Climbing bean Caseknife outgrows its wigwam. This is a very old variety, known to have been in cultivation by 1820. It grows to about ten feet tall. D'oh!
It's really only when you delve into the world of heirloom/heritage beans that you realise just how boring the choice of beans is in most UK garden centres. It's not so bad for Americans, who are used to having a much more elaborate range. But in the UK you have to search around to find the interesting ones. Until a couple of years ago the ubiquitous Blue Lake was the only climbing variety you could find in most catalogues (it is a heritage variety though). Now there is a much better selection. But you still don't see many of the wonderful varieties intended for shelling out and eating the actual beans rather than the pods. These shelling types are often very beautiful, and so diverse.
Large beautiful flowers on Spagna Bianca, which masquerades as a butter bean
Last autumn I posted a picture of some "butter beans" called Spagna Bianca which I ordered from Seeds of Italy and am now in the process of growing. Butter beans are rarely grown in the UK because they're too tender for our climate, but I'm fairly confident this is not actually a butter bean. Neither is it a climbing French bean, which is what it says it is on the box (yes, these beans come in a box rather than a paper packet). French beans (Phaseolus vulgaris) are easily recognised when they germinate because the bean itself rises out of the ground on a stalk and the seedling unfurls from it. With Spagna Bianca though, the seedling emerged straight from the soil and the bean stayed resolutely underground. So it's definitely not a French bean. It looks to me like a runner. It has runner-type leaves and flowers and growth habit. Gawdhelpus, it'll be cross-pollinating like billio with next door's crop.
Ah well, between us we'll end up with one heck of a gene pool.
And now for something completely different.
These really are French beans. From left to right: Purple Queen, Purple Prince, Early Warwick, Dog Bean.
Shortly after being photographed this exhibit was eaten. Purple Queen was probably the best tasting, but of course it lost the lovely purple colouring when cooked and turned a dull dark green. Dog Bean also had a nice refined flavour. Early Warwick had a really strong no-nonsense old-fashioned beany flavour, and a firmer texture and rougher surface than the others. Purple Prince had the least interesting pod flavour and was already a bit stringy, but that's not altogether surprising when this variety has been bred for its stunning and unusual purple beans rather than for eating the fresh pods. You can probably see in the photo that it has attractive slate blue mottling on the outside of the pod ... but this also disappears with cooking.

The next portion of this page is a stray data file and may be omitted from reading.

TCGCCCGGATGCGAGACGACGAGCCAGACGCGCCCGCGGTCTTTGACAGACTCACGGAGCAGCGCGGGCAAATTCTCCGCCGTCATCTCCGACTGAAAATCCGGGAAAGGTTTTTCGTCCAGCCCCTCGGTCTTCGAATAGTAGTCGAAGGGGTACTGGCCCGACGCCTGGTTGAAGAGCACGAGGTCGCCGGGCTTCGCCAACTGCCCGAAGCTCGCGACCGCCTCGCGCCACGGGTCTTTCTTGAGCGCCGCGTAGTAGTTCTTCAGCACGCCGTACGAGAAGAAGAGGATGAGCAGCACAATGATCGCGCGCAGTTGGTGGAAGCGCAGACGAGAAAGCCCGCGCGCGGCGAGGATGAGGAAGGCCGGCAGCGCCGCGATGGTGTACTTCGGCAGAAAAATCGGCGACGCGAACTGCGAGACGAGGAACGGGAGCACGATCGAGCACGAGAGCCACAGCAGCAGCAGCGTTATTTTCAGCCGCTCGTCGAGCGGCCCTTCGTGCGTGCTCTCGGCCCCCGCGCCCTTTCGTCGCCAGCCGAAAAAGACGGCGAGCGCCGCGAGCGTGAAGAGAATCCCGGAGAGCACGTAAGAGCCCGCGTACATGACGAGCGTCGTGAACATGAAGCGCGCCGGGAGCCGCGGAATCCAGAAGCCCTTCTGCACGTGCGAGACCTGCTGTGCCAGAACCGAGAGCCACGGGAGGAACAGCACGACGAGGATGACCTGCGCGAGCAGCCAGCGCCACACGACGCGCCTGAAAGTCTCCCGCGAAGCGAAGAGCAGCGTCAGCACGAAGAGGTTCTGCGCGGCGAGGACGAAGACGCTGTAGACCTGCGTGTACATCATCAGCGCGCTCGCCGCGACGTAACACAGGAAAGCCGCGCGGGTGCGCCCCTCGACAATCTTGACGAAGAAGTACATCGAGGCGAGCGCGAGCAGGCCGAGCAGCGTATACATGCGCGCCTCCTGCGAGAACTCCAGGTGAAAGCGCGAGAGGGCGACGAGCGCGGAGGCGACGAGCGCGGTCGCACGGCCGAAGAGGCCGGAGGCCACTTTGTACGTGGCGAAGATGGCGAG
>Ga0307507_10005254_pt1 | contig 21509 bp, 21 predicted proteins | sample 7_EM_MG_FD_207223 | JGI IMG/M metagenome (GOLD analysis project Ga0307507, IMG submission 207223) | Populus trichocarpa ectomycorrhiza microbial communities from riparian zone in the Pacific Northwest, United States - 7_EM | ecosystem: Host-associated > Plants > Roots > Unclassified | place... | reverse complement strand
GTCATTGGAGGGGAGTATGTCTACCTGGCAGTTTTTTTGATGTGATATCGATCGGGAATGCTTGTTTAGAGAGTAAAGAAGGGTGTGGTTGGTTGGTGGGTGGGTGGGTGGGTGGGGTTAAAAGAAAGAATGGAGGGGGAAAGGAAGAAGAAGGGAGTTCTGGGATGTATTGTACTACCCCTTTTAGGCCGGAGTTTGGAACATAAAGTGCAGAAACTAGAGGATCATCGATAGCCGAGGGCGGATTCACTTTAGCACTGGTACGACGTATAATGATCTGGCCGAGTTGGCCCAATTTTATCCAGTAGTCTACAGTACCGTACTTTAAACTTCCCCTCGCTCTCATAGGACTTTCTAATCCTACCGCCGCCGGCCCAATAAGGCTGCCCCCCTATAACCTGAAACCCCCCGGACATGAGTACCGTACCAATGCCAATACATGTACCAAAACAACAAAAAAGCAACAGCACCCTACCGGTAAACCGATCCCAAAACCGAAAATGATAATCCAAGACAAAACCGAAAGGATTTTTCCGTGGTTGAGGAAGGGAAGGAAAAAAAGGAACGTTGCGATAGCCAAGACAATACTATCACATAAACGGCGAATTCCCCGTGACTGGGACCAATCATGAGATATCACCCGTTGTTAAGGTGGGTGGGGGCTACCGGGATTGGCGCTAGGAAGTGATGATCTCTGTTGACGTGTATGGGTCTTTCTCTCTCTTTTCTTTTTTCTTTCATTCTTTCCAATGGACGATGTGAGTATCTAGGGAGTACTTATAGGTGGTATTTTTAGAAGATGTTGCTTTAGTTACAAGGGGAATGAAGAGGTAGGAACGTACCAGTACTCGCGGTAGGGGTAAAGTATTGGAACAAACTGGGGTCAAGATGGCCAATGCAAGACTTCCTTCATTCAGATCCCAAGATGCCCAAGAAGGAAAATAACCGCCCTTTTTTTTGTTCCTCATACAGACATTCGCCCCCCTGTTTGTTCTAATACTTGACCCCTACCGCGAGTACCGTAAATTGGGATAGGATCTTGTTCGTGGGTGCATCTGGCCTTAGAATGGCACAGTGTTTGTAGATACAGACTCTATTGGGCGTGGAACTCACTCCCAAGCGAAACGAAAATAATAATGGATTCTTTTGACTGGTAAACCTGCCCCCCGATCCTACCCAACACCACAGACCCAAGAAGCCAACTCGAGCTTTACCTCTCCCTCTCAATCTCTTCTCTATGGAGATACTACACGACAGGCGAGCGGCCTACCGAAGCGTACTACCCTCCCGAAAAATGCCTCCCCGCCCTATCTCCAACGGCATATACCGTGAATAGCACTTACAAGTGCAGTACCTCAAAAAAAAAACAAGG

And here's another French bean still a way off being ready to pick ... Canadian Wonder, introduced around 1873, which has large rose-pink flowers and creamy buds and should eventually produce some nice dark red kidney beans.
Your beans are doing well - my dwarf beans are just beginning to form. The huge variety of beans is amazing! I love reading the bean list in the Heritage Seed Library catalogue - so difficult to choose just 1 or 2 (there are 37 climbing, 28 dwarf and 3 runnner beans this year!). This year I chose because I just liked the sound of the names - Poletschka and Vermont Cranberry.
I would really, really love to pick your brain about Peas'n'Beans, as I am busy with my Summer planning; I am looking for one or two (or three) kinds of Snap or Snow Peas (interesting colours much welcomed!) I'm also looking for some sort of Pea suited to drying and milling for Pea Flour (and, of course, for Winter soups.)
For pole beans I'll be planting the ever-prolific and hardy Rattlesnake; French Beans will be Golden Wax, and for drying, Dragon's Lingerie and Hopi Black. Don't have space for much more... :-)
Eating beans already?? You're way of ahead of me!
Celia - you're absolutely right about the HSL catalogue ... their range of beans is a constant delight to browse through. Are there really 37 climbing varieties? That's quite astonishing when you consider how few are available commercially. I ordered some Vermont Cranberry from them this year too (after days of agonising over my six choices) so keep me posted about how yours gets on.
Mike - I'd be happy to help if I can. Golden Sweet is a definite recommendation for snow pea.
Is there really a bean called Dragon's Lingerie?!
John - those four pods constitute the entire harvest at present ... though there are plenty of tiny pods on the way.
Hi Rebsie - what colour flowers do your Vermont Cranberry beans have? I've just put some pictures and a little write up on my blog and checked in the HSL catalogue - the flowers should be red, but my plants have pale yellow/creamy/white ones!!!!
What's your verdict on the flavour?
Post a Comment